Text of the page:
1. Headaches Headaches can come from a variety of sources. Some people get true migraines, while others get “cervicogenic” headaches, meaning the cause of a headache is the neck. A physiotherapist can help you determine the type of headache you’re experiencing. They will then be able to help you take the appropriate steps for pain management. This will likely include education and advice on how to manage your headaches, and how to determine the type of headache you’re having. In many cases, they will also be able to show you appropriate exercises geared at reducing your headache frequency, and severity.
2. Falls prevention Falls prevention is, well, the prevention of falls! As we age, our body’s systems change in ways that can make us more susceptible to falling. Often, it becomes more difficult to balance due to changes in our visual, proprioceptive, and vestibular systems. (FYI, proprioception is our subconscious awareness of where we are in space, and our vestibular system is our inner ear system that senses acceleration/deceleration and head position). Physiotherapists love to treat people before there’s a problem. Typically, teaching someone how NOT to fall is less stressful (for everyone), easier, and requires fewer treatments than teaching someone how to recover from their injuries after they’ve already fallen. Not sure if you should seek falls prevention physiotherapy? Ask yourself this question: Are you afraid to fall? The biggest risk of falling is a fear of falling.
3. Athletic injury prevention Playing sports requires a significant amount of combined coordination, flexibility, and strength. Physiotherapists are equipped to measure your current functional and athletic abilities to help you identify potential weaknesses or asymmetries. Using this information, they can then teach you how to improve these deficits, which in turn, can reduce your injury risk. As mentioned above, identifying and modifying weaknesses and asymmetries BEFORE they cause an injury is less stressful, easier, and usually requires fewer treatments than teaching someone how to recover from their injuries after they happen. A physiotherapist can also provide you with the most up-to-date education on how to reduce injury risk even if your coordination, flexibility, strength (etc…) are already excellent! For example, did you know that single sport specialization (playing the same sport year round) has been shown to increase injury risk in kids? Additionally, you’re actually less likely to become a professional athlete in many sports if you specialize in solely that sport.
4. Incontinence Does your bladder leak when you cough, sneeze, jump, or perform physical activity? Did it start randomly, or after you had children? Do you think this is the new normal after having children? The good news is that although it’s fairly common, it’s not considered “normal”, and in many cases, physiotherapy can help! Pelvic health physiotherapists are becoming increasingly common and for good reason! Dysfunction in the pelvic floor musculature doesn’t just cause a leaky bladder! These dysfunctions can also be a contributing factor in back pain, hip pain, leaky bladders, frequent urination, and painful sexual intercourse. Although we currently do not employ any pelvic health physiotherapists at Strive Physiotherapy & Performance, we feel strongly about their role in the management of overall health, especially pre and postpartum. A pelvic health physiotherapist will assess the function of your pelvic health musculature and help you understand if and how these muscles are contributing to your pain or dysfunction. Then, as most physiotherapists will, they will teach you home exercises and a few tricks on how you can continue to help yourself!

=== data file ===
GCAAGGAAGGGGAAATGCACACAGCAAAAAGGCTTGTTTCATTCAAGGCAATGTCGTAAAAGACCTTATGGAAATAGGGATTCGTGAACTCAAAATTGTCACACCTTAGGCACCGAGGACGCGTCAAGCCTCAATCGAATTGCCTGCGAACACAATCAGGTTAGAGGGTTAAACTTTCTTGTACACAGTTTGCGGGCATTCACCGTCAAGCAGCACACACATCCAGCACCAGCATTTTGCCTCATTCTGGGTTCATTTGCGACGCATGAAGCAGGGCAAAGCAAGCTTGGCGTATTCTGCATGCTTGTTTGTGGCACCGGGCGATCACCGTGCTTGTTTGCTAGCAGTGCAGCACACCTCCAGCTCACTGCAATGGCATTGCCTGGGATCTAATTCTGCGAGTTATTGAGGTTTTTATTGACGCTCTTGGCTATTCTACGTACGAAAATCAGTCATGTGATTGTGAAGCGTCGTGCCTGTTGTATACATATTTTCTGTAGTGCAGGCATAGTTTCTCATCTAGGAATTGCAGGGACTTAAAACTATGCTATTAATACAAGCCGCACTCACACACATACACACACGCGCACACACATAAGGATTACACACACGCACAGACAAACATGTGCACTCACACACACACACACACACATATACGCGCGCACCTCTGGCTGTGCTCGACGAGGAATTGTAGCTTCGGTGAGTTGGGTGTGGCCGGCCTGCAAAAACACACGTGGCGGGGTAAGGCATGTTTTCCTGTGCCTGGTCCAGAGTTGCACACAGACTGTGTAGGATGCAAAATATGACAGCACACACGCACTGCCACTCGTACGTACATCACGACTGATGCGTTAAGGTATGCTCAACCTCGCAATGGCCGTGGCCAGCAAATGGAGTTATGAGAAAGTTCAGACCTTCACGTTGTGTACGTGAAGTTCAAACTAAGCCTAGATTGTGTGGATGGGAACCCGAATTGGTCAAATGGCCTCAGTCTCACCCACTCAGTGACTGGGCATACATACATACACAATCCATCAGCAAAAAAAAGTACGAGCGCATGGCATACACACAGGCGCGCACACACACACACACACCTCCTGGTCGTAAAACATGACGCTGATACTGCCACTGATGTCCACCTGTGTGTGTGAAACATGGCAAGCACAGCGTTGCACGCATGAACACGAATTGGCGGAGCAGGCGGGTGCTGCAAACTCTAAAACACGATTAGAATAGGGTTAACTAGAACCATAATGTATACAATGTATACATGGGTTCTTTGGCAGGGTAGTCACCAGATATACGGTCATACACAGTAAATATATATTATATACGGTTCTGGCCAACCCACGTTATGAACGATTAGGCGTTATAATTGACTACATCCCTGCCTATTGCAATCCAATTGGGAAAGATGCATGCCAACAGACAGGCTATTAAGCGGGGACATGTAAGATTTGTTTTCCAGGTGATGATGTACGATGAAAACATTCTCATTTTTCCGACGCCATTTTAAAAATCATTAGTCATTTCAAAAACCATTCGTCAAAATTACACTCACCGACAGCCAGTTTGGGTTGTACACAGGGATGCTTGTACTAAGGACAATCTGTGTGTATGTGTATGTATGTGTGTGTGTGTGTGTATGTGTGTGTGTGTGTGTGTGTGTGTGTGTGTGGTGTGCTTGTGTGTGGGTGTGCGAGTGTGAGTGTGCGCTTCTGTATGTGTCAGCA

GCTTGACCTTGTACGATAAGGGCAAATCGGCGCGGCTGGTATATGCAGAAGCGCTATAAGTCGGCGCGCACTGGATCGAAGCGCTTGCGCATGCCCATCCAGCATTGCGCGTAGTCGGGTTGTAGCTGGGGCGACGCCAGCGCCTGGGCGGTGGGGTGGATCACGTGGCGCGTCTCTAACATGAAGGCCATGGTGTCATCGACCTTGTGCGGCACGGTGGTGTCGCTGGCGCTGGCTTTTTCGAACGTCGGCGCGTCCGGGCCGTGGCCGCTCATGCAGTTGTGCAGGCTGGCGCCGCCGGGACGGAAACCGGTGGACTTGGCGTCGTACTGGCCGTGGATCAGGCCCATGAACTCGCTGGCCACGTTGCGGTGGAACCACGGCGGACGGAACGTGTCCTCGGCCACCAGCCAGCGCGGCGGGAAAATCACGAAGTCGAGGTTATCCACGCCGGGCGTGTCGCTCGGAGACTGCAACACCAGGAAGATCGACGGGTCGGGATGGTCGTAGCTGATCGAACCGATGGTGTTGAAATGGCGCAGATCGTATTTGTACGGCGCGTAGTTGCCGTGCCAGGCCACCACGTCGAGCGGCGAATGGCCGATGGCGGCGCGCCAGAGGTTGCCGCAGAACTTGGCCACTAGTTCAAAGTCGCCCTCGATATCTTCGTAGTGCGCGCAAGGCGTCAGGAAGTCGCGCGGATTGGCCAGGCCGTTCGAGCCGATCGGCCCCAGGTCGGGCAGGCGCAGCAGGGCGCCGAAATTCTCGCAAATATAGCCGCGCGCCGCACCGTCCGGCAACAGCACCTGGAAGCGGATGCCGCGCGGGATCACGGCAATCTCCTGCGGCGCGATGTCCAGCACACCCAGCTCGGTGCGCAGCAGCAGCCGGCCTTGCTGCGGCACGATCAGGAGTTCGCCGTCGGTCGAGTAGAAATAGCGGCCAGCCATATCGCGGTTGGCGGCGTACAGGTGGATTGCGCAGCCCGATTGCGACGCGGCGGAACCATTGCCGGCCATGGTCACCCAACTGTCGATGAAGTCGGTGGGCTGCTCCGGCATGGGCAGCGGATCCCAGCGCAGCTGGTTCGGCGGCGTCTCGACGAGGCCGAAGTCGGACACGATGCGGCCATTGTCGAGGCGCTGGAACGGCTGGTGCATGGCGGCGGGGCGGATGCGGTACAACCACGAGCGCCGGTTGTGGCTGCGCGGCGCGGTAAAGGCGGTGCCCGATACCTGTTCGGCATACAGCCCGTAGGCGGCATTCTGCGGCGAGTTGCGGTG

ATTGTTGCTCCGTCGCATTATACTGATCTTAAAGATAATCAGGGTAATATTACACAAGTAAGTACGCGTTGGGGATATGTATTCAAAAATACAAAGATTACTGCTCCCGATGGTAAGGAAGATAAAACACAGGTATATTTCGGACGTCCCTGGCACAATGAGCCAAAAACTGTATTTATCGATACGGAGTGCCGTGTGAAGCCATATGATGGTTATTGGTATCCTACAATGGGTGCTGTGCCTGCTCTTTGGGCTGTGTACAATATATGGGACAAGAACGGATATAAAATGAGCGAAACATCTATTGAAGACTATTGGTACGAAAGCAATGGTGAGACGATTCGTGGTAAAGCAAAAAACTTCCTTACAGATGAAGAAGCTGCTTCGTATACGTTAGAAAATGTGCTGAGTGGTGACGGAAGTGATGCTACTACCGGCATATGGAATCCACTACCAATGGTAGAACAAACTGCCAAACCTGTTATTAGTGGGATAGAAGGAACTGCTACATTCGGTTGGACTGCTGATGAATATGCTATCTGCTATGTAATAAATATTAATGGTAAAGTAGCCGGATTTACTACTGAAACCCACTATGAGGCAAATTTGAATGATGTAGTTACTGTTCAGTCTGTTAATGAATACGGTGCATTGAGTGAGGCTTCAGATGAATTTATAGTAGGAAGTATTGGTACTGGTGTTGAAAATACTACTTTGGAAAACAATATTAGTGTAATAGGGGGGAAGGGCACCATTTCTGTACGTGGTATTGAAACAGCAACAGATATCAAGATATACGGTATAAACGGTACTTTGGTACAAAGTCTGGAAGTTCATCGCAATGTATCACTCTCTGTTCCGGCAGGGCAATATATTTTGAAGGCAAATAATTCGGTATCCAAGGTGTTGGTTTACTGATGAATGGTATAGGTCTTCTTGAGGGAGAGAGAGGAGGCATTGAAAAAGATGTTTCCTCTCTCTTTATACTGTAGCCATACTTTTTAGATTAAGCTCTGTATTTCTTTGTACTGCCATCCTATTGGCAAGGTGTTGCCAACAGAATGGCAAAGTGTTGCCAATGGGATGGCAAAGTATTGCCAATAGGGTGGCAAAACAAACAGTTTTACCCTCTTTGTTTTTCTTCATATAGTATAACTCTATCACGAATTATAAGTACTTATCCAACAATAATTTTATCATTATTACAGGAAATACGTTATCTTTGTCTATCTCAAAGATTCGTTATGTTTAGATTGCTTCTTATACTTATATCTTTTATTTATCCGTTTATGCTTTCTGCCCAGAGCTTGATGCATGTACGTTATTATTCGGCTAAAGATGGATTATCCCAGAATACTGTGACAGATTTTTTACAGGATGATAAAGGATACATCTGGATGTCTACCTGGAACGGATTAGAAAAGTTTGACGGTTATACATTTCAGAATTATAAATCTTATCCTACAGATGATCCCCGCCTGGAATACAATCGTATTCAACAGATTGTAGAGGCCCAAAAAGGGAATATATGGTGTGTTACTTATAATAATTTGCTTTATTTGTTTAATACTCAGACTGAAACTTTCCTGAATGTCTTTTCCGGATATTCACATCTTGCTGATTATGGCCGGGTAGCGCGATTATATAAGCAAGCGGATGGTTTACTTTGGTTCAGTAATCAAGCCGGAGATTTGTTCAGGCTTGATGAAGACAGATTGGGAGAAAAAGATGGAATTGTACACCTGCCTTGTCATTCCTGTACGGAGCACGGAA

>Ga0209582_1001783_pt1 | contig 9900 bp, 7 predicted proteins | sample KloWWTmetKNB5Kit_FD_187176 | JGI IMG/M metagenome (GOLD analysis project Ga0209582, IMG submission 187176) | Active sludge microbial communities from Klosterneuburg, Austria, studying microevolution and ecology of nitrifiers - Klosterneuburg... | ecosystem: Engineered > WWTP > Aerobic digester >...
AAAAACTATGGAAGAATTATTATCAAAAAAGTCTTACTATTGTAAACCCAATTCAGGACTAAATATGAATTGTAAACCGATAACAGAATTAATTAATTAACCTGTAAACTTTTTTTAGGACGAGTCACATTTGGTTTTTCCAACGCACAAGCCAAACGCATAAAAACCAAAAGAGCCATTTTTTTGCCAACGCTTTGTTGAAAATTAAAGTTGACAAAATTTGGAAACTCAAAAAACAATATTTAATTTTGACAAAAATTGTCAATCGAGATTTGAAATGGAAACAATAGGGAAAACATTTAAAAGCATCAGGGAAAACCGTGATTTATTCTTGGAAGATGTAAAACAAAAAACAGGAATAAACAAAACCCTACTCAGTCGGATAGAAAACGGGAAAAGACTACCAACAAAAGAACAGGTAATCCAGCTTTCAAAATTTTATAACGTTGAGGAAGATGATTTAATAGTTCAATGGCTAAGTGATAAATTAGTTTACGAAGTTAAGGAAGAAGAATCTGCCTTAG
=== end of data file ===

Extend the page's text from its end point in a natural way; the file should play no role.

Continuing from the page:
5. Diastasis Recti Diastasis Recti is the separation of your abdominal muscles. This can happen to both men and women but is most commonly experienced by women postpartum. As the baby grows, he/she pushes on the abdominal wall from the inside, causing the abdominal muscles to stretch outwards, and potentially separate along the middle of the rectus abdominis muscle. A physiotherapist can teach you tips/tricks for safe movement and the promotion of healing, all while showing you safe exercises to help strengthen your core musculature without further damage to your abdominal wall.
6. Temporomandibular Joint (TMJ) Disorders Your temporomandibular joint (TMJ) is your jaw. Yes, your jaw is a joint. Well actually, it’s two, one on each side of your face, just in front of your ears. Do you have trouble opening your mouth widely? Does your jaw click or clunk when you open it, eat, or talk? Do you have stiffness or soreness in your cheeks or temples? This could be coming from dysfunction in your temporomandibular joint. A physiotherapist can help you determine whether or not the source of your pain is your jaw joint, while also teaching you some exercises on how to improve your symptoms.
7. Cancer-related fatigue The best evidence for the management of cancer-related fatigue includes participation in both cardiovascular and strengthening exercises. Physiotherapists are experts in exercise prescription and modification. Whether you’re undergoing active cancer treatments, have just finished a bout of treatment, or are trying to prevent the recurrence of cancer, a physiotherapist can help you understand how to perform safe, appropriate, and progressive exercises to battle fatigue, weakness, and stress.
Are you experiencing pain or dysfunction that you didn’t realize a physiotherapist could help with? Are you experiencing something not listed above and wondering if we can help? Call us at 519-895-2020, or use our online booking tool on www.strivept.ca to book an appointment with one of our knowledgeable physiotherapists, and they will be sure to help you understand your injury.
Take care, Tyler Allen Physiotherapist at Strive Physiotherapy & Performance